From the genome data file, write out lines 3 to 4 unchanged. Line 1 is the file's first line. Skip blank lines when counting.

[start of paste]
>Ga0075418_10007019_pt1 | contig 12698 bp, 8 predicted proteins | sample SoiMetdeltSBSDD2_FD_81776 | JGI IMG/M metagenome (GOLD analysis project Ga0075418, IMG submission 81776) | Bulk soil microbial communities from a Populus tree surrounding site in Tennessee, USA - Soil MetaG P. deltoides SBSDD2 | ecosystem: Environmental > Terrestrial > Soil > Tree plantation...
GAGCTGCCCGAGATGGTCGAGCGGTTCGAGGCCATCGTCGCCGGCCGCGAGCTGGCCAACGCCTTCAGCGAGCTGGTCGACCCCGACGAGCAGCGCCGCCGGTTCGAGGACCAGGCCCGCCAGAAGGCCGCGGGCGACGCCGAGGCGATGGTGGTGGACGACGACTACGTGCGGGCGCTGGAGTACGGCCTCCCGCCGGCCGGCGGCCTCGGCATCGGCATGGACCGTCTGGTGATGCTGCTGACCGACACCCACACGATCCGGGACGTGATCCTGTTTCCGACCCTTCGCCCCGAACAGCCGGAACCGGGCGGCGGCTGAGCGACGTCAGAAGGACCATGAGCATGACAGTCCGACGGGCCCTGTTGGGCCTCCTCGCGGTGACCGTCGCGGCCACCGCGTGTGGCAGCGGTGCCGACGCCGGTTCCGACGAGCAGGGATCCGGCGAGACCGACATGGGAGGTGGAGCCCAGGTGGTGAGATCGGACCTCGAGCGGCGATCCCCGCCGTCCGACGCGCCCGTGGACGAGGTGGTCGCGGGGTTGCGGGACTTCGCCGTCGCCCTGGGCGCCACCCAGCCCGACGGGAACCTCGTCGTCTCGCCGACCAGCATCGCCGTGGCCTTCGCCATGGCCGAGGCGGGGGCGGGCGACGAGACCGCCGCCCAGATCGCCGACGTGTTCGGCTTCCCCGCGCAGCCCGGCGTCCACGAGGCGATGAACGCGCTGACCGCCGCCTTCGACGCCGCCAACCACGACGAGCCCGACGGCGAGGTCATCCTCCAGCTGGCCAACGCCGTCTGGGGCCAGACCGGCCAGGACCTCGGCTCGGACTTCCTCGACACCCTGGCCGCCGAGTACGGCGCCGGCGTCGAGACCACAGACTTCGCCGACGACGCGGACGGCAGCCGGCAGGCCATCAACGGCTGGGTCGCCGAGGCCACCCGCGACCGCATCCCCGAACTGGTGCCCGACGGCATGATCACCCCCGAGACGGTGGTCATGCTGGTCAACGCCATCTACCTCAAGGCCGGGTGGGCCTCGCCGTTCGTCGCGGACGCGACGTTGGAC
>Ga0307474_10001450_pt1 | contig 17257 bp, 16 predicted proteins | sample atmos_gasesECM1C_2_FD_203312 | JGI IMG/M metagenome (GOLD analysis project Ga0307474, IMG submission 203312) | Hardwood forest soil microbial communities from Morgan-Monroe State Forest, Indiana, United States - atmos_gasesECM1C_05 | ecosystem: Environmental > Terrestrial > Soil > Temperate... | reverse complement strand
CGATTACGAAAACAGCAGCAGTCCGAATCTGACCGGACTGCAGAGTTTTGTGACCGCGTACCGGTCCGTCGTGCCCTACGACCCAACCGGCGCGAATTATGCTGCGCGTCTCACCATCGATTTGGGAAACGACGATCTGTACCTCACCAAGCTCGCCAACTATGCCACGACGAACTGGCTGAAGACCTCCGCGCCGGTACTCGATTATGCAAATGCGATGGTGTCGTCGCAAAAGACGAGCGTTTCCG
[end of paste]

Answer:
>Ga0307474_10001450_pt1 | contig 17257 bp, 16 predicted proteins | sample atmos_gasesECM1C_2_FD_203312 | JGI IMG/M metagenome (GOLD analysis project Ga0307474, IMG submission 203312) | Hardwood forest soil microbial communities from Morgan-Monroe State Forest, Indiana, United States - atmos_gasesECM1C_05 | ecosystem: Environmental > Terrestrial > Soil > Temperate... | reverse complement strand
CGATTACGAAAACAGCAGCAGTCCGAATCTGACCGGACTGCAGAGTTTTGTGACCGCGTACCGGTCCGTCGTGCCCTACGACCCAACCGGCGCGAATTATGCTGCGCGTCTCACCATCGATTTGGGAAACGACGATCTGTACCTCACCAAGCTCGCCAACTATGCCACGACGAACTGGCTGAAGACCTCCGCGCCGGTACTCGATTATGCAAATGCGATGGTGTCGTCGCAAAAGACGAGCGTTTCCG